Path planning and optimization in the traveling salesman problem: Nearest neighbor vs. region-based strategies

Authors Jan Malte Wiener, Nicole N. Ehbauer, H. A. Mallot

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Jan Malte Wiener
Nicole N. Ehbauer
H. A. Mallot

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Jan Malte Wiener, Nicole N. Ehbauer, and H. A. Mallot. Path planning and optimization in the traveling salesman problem: Nearest neighbor vs. region-based strategies. In Spatial Cognition: Specialization and Integration. Dagstuhl Seminar Proceedings, Volume 5491, pp. 1-21, Schloss Dagstuhl – Leibniz-Zentrum für Informatik (2007)


According to the number of targets, route planning can be a very complex task. Human navigators, however, usually solve route planning tasks fastly and efficiently. Here two experiments are presented that studied human route planning performance, route planning strategies employed, and cognitive processes involved. For this, 25 places were arranged on a regular grid in a large room. Each place was marked by a unique symbol. Subjects were repeatedly asked to solve traveling salesman problems (TSP), i.e. to find the shortest closed loop connecting a given start place with a number of target places. For this, subjects were given a so-called 'shopping list' depicting the symbols of the start place and the target places. While the TSP is computationally hard, sufficient solutions can be found by simple strategies such as the nearest neighbor strategy. In Experiment 1, it was tested whether humans deployed the nearest neighbor strategy (NNS) when solving the TSP. Results showed that subjects outperformed the NNS in cases in which the NNS did not predict the optimal solution, suggesting that the NNS is not sufficient to explain human route planning behavior. As a second possible strategy a region-based approach was tested in Experiment 2. When optimal routes required more region transitions than other, sub-optimal routes, subjects preferred these sub-optimal routes. This result suggests that subjects first planned a coarse route on the region level and then refined the route during navigation. Such a hierarchical planning stragey would allow to reduce computational effort during route planning. In a control condition, the target places were directly marked in the environment rather than being depicted on the shopping list. As subjects did not have to identify and remember the positions of the target places based on the shopping list during route planning, this control condition tested for the influence of spatial working memory for route planning performance. Results showed a strong performance increase in the control condition, emphasizing the prominent role of spatial working memory for route planning.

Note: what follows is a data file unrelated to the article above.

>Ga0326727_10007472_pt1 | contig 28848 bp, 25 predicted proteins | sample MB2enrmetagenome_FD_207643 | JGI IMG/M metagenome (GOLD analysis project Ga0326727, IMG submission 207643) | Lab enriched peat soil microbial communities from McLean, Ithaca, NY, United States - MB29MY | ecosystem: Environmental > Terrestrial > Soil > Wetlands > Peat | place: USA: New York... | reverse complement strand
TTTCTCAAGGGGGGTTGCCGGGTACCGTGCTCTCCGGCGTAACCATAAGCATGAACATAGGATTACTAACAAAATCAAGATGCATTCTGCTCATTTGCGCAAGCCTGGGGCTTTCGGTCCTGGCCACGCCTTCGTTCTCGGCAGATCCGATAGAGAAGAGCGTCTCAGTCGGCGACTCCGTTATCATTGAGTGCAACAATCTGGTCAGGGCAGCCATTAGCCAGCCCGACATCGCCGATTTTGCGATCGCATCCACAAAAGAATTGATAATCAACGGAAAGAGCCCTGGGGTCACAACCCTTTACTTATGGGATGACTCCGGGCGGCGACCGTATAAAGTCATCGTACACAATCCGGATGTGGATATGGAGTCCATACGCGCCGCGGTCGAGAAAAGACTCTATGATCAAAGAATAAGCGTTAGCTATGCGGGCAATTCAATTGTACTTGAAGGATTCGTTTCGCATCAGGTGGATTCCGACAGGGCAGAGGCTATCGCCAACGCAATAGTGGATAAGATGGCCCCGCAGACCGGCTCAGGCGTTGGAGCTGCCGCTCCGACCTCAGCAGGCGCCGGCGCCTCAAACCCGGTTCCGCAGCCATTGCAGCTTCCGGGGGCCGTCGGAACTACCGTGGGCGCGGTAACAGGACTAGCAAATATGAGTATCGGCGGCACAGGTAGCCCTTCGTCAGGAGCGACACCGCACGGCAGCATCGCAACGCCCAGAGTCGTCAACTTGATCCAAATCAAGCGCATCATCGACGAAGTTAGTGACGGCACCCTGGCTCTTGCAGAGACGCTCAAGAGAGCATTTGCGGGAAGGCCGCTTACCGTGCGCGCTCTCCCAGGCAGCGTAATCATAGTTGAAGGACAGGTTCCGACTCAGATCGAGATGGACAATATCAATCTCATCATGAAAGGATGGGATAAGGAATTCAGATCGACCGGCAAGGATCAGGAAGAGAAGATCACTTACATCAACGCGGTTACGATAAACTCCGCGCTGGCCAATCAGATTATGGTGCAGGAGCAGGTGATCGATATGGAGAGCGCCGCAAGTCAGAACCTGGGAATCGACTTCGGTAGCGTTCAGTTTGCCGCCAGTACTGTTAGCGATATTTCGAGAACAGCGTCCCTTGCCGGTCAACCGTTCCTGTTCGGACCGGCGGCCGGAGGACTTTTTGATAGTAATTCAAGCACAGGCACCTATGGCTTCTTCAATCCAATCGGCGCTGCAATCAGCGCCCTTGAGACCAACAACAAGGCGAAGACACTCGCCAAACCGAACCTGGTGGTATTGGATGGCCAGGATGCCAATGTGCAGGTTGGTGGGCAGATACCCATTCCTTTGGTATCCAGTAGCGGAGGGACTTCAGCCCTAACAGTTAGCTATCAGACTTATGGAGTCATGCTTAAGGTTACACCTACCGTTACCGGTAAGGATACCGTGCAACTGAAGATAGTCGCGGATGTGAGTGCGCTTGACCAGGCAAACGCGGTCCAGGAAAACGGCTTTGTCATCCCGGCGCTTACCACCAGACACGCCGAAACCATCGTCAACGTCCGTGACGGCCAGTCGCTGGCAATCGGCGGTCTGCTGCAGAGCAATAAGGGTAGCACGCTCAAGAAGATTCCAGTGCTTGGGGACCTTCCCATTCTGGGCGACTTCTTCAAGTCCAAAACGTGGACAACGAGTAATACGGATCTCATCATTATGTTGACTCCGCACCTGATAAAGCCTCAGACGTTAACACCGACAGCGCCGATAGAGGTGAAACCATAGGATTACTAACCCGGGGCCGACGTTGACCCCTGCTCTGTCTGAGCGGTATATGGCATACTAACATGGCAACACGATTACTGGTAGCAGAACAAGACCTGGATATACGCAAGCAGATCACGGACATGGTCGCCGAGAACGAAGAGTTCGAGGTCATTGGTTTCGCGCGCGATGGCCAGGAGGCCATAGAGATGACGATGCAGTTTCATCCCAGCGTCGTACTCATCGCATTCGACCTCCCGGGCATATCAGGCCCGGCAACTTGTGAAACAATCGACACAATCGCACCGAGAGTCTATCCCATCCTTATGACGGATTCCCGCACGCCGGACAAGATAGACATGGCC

• Spatial cognition
  • navigation
  • route planning
  • path complexity
  • traveling salesman problem
  • regions
  • hierarchical planning
  • nearest neighbor strategy


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